- Clear insights into the basics and objectives of the AGG
- Clear list of who belongs to the so-called Protected Group of Persons
- Legal information on one's own rights and obligations as well as those of the employer
- Concrete characteristics by which discrimination can be recognized
- Solid knowledge of which discriminations are prohibited and which are even justified More info
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Allgemeines Gleichbehandlungsgesetz (AGG)
Section 1 of the General Equal Treatment Act states that the AGG aims to "prevent or eliminate discrimination on the grounds of race or ethnic origin, gender, religion or belief, disability, age or sexual identity." So far, so good. But the following examples show how tricky dealing with the General Equal Treatment Act (AGG) can be in practice. Since the law came into force in 2006, it has repeatedly occupied the courts.
General Equal Treatment Act in professional life: two examples from practice
"This job suits me," thought the 61-year-old business graduate. He sat down at his computer, wrote an application, sent it to the company - and received a rejection a few days later. "Unfortunately, we have to inform you that other applicants are better suited for the specific job profile," the sender had written. Since the advertisement promised "cooperation in a young, highly motivated team," the 61-year-old suspected a form of age discrimination. He sued for damages and invoked the General Equal Treatment Act (AGG). The man was proven right.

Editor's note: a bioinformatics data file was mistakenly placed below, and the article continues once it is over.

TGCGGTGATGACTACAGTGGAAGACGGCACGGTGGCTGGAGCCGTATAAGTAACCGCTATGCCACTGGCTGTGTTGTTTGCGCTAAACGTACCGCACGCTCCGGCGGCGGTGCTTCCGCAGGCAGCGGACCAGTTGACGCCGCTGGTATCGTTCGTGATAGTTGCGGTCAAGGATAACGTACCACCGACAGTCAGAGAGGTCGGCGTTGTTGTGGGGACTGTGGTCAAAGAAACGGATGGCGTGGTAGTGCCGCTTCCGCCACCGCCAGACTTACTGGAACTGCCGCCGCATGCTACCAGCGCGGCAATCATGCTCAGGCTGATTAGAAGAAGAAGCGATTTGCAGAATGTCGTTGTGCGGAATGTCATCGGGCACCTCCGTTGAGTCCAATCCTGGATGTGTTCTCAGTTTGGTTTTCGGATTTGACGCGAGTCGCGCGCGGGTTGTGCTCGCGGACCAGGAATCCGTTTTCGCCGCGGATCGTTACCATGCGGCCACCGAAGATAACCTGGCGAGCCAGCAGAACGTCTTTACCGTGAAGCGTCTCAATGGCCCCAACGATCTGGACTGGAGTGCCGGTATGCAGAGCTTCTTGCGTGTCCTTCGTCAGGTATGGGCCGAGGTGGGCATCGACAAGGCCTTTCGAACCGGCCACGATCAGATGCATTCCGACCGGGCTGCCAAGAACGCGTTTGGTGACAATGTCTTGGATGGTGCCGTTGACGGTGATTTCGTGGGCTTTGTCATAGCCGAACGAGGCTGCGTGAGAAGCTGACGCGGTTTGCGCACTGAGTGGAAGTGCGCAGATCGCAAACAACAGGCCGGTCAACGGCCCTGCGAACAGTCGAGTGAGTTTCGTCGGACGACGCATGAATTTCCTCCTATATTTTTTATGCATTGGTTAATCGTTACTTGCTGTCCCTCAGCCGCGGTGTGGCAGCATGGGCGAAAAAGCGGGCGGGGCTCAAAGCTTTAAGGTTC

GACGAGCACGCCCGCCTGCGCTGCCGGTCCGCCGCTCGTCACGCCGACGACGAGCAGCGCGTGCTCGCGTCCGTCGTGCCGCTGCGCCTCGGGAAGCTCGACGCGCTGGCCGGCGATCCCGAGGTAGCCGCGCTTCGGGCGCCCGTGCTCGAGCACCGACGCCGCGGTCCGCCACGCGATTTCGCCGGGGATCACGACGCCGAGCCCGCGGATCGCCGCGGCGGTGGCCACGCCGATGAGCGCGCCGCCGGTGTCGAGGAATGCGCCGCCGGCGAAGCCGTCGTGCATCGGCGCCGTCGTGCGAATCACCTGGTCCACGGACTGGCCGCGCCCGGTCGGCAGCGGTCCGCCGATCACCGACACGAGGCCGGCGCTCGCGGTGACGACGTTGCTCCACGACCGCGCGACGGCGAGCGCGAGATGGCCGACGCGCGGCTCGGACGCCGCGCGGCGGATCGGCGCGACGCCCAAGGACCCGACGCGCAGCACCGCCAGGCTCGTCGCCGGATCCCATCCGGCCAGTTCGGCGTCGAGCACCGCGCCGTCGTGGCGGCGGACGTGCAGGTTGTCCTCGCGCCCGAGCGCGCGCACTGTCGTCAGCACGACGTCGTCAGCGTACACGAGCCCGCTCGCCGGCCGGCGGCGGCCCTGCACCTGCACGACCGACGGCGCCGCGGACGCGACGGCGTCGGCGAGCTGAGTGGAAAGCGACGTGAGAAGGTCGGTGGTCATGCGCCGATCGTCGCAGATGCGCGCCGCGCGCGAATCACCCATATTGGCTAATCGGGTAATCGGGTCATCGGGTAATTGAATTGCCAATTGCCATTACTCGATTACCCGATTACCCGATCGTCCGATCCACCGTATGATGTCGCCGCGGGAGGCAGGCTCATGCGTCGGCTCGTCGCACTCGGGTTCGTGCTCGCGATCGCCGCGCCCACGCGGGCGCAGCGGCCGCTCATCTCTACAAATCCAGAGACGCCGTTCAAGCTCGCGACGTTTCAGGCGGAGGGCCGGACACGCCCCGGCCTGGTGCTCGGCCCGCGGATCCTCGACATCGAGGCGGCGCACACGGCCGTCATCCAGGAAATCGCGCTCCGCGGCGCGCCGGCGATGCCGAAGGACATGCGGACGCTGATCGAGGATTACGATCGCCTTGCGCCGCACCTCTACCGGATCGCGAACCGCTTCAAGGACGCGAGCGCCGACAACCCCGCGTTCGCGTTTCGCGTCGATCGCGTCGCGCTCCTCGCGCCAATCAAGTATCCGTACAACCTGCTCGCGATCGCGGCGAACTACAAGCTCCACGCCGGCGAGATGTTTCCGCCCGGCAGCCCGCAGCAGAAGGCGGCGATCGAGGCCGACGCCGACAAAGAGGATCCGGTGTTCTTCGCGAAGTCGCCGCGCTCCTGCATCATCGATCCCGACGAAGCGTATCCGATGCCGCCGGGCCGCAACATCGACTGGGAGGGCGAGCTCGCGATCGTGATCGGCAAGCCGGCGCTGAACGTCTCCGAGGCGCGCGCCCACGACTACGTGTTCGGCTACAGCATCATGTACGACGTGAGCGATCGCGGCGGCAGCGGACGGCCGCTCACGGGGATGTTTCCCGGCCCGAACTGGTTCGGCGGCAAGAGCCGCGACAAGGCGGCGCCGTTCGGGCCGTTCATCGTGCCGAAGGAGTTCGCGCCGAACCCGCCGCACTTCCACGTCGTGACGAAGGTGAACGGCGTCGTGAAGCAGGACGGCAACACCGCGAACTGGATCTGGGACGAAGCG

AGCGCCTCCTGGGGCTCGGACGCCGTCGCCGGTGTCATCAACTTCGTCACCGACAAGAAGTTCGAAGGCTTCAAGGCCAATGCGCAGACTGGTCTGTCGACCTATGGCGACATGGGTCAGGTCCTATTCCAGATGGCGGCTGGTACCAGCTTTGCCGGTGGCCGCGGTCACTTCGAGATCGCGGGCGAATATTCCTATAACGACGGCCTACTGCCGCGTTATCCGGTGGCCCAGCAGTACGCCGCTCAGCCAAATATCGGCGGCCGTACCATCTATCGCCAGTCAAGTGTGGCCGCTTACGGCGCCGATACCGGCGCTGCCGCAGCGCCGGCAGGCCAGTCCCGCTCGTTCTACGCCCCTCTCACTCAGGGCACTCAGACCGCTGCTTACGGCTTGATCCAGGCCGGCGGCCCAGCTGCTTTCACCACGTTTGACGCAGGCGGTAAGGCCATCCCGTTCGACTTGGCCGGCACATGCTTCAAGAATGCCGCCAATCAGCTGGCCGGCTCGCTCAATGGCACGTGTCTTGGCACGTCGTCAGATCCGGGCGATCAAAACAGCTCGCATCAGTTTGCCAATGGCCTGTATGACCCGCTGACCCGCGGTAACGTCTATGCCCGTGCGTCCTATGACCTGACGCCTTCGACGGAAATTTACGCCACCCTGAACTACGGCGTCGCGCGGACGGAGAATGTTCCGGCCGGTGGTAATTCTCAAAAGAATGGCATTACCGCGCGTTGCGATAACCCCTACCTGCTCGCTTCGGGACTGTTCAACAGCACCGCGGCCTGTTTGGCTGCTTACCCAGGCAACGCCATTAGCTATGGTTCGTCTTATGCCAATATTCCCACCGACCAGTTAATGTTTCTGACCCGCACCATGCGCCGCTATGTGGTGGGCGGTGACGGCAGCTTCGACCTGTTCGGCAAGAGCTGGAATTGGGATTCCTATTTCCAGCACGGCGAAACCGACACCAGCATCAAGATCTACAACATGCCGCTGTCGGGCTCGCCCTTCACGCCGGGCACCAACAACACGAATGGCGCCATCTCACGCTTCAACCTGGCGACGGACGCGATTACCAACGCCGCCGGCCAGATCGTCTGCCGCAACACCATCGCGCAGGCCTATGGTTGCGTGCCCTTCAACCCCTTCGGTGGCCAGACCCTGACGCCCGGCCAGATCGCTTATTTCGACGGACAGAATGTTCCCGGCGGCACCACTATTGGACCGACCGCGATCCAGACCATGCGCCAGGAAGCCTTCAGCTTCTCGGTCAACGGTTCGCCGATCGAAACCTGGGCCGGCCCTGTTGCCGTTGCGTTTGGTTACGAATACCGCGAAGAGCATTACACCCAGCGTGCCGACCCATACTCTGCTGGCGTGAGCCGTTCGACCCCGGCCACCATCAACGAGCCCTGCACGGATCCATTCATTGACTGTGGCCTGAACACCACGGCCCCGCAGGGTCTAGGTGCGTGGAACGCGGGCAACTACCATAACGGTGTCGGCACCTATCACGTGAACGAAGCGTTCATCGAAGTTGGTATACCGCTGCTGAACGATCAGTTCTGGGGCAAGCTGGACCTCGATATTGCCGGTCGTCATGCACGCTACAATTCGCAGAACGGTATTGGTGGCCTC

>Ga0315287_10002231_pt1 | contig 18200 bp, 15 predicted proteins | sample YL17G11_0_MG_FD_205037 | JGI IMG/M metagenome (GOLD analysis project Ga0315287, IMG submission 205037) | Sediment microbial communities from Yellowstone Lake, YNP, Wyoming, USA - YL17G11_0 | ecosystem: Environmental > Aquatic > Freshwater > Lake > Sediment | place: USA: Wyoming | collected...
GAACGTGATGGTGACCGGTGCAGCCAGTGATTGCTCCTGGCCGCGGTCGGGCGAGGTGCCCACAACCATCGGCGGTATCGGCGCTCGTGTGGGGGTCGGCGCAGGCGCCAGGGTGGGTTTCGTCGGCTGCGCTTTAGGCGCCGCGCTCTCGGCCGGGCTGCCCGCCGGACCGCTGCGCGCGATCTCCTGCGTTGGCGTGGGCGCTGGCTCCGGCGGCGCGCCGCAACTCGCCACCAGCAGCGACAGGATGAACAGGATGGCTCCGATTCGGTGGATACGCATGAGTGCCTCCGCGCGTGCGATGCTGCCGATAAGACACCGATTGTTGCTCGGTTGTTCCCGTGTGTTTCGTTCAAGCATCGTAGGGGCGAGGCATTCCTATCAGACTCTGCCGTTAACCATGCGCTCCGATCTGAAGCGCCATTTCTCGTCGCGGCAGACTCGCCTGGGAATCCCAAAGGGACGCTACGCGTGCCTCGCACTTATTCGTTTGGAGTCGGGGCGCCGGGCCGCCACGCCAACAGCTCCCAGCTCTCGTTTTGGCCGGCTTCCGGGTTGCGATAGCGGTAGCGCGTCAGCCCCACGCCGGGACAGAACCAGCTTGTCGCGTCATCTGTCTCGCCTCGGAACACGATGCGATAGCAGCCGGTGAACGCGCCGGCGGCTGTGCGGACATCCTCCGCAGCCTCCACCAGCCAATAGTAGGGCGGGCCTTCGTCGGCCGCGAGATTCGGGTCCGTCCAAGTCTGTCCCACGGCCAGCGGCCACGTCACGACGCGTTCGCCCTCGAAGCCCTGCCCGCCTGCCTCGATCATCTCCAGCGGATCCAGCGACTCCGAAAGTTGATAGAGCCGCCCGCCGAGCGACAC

A qualified social pedagogue applied to a boarding school for girls - and the school promptly rejected him. The reason given was that the school was only looking for women, partly because the job also involved night work. A man could not inspect the girls' bedrooms and washrooms. The pedagogue was angry. He felt discriminated against because of his gender and demanded compensation. To this end, he invoked the General Equal Treatment Act (AGG) in court. He was not successful. The fact that his application was not considered was admissible in this case.
AGG cases are often complicated in court
Cases involving the General Equal Treatment Act (AGG) are often complicated. In the best case, the plaintiff must clearly prove that he has been the victim of discrimination. Often, however, he has no solid evidence. At best, he can rely on circumstantial evidence. The AGG therefore contains the keyword "reversal of the burden of proof". This means that in the event of a dispute, the defendant must make it clear that he has not discriminated against anyone. Practice shows that it is often a case of testimony against testimony. And that presents the courts with difficult decisions.
The AGG covers every conceivable area of life - from finding an apartment to a dispute with a disco bouncer or the non-approval of a loan when buying a car. However, it particularly often plays a role in the professional world.
Anchoring the General Equal Treatment Act (AGG) in the minds of employees
In principle, it is an employer's duty to prevent unfavorable treatment of an employee. There are a number of appropriate measures for this purpose. Prevention is one of the most important. This involves creating awareness of discrimination among employees. One way to do this is to participate in an online training course from Security Island on the General Equal Treatment Act (AGG).